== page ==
Alex Chediak: The new framework encourages inquiry-based instruction. Is that a good thing? It sounds more engaging than straight-up lecturing.

Dr. Evers: Teaching, according to the new framework, is supposed to be through “student investigations of intriguing, authentic problems.” The framework exclusively endorses inquiry-based instruction. But research on effective math instruction says that inquiry-based instruction doesn’t work well.

In the spring 2012 issue of American Educator, the magazine of the American Federation of Teachers, leading educational psychologists Richard E. Clark, Paul A. Kirschner, and John Sweller sum up “decades of research” that “clearly demonstrates” that for almost all students, “direct, explicit instruction” is “more effective” than inquiry-based teaching of math.

Clark, Kirschner, and Sweller say that after “a half century” of progressive educators advocating inquiry-based teaching of math, “no body of sound research” can be found that supports such teaching methods. Evidence from studies using random assignment or quasi-experimental design supports “full and explicit” instruction rather than an inquiry-based approach.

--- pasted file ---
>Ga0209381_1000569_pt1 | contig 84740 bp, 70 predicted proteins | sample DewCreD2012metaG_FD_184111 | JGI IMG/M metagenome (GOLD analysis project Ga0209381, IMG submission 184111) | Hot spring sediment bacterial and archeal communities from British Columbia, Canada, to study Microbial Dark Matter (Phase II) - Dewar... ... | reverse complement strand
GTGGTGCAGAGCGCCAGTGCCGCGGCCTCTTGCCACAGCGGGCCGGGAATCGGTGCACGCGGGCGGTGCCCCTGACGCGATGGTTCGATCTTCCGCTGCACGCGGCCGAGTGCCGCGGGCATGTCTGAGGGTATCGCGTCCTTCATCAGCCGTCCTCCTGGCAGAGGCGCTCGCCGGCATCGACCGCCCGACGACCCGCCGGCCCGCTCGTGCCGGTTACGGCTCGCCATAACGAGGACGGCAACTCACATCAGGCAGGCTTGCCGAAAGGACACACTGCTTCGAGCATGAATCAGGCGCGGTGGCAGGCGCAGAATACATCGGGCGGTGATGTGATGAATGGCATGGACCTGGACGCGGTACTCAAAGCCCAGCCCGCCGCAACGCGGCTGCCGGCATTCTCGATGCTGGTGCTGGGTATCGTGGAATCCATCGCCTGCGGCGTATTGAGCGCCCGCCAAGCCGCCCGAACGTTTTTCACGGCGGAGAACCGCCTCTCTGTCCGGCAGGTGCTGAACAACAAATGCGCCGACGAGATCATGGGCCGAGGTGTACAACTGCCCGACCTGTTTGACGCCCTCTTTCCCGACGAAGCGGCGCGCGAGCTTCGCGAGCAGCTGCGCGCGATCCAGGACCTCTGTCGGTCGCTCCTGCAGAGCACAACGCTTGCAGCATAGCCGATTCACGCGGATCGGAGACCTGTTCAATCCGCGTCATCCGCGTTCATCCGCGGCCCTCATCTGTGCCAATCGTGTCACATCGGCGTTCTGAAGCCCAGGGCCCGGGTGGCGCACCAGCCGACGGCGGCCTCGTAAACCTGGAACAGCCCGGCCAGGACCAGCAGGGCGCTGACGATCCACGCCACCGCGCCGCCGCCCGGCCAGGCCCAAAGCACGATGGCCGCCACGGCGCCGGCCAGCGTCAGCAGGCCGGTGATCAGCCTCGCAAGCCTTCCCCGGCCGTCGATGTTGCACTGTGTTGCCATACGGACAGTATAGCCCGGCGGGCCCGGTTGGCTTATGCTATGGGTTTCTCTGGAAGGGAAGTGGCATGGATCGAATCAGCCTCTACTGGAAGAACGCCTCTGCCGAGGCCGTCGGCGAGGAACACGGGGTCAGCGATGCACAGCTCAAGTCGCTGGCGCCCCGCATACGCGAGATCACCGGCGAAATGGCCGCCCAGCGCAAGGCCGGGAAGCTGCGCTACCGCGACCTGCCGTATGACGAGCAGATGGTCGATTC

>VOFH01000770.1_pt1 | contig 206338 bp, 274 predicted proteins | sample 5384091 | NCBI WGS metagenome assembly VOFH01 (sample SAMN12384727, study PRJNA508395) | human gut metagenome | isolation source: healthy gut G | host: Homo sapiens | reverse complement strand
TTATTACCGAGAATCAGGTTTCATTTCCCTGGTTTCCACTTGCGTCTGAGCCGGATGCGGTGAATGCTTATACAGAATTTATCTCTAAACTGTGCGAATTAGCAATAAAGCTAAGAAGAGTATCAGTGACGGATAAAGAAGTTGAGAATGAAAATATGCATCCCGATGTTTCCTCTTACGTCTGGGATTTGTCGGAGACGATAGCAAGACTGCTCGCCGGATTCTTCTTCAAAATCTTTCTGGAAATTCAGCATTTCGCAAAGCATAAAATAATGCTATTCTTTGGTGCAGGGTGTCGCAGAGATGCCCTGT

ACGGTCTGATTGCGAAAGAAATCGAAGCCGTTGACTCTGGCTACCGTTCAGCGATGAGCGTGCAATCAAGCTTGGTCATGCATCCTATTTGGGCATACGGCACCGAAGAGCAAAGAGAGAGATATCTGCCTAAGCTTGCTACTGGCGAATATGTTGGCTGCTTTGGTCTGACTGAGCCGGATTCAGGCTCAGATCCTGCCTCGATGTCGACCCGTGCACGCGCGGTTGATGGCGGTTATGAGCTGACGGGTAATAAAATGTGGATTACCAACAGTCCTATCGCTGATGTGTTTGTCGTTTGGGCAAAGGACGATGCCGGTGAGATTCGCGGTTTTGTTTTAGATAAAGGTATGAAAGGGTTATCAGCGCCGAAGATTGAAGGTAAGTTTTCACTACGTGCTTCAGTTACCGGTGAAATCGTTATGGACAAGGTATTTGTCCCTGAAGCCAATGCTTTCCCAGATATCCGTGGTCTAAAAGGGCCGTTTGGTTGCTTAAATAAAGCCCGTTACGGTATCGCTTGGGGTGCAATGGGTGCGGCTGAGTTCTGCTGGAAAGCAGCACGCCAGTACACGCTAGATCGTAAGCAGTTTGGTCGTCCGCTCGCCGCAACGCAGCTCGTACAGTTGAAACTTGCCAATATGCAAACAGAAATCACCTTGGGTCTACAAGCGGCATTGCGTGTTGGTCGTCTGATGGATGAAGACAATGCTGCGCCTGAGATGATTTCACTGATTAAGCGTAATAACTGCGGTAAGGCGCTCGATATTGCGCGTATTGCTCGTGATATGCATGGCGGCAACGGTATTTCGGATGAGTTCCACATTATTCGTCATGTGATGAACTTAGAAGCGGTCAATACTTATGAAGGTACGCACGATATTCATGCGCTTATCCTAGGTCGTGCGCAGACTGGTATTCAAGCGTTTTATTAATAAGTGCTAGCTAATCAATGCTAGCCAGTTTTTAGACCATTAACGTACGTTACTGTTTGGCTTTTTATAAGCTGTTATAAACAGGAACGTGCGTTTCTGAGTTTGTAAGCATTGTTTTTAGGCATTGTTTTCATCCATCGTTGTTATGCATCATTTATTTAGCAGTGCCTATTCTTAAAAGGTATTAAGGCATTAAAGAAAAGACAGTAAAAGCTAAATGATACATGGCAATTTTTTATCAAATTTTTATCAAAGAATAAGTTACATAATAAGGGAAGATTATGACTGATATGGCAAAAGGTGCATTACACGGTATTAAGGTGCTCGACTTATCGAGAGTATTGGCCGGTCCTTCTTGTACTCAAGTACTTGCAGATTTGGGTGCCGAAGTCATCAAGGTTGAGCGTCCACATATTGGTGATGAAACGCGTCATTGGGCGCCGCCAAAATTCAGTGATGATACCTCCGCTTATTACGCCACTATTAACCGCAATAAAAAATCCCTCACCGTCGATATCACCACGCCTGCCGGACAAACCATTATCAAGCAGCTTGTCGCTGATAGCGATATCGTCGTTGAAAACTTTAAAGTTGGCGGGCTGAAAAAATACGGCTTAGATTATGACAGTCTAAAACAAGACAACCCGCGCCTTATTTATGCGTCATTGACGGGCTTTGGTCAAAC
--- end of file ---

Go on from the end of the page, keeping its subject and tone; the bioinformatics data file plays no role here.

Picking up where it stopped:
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Alex Chediak: I read that a prior draft of the framework recommended that all students take Algebra I in 9th grade. This was based on work in the San Francisco school district. Was this language modified in the final product? Do you have any concerns with the new course sequencing recommendations?

Dr. Evers: In 2015, San Francisco Unified changed over from placing all 8th graders, whether academically prepared or not, into algebra to placing none in algebra in 8th grade. Algebra I was mandatory for all in 9th grade. The framework points to the San Francisco experience as validating its own push for algebra in 9th. Unfortunately, Algebra I in 9th did not close achievement gaps and did not lead to more black and Latino students succeeding in advanced math. So, San Francisco district officials have publicly acknowledged that they are rethinking the policy – the policy which the framework relies on.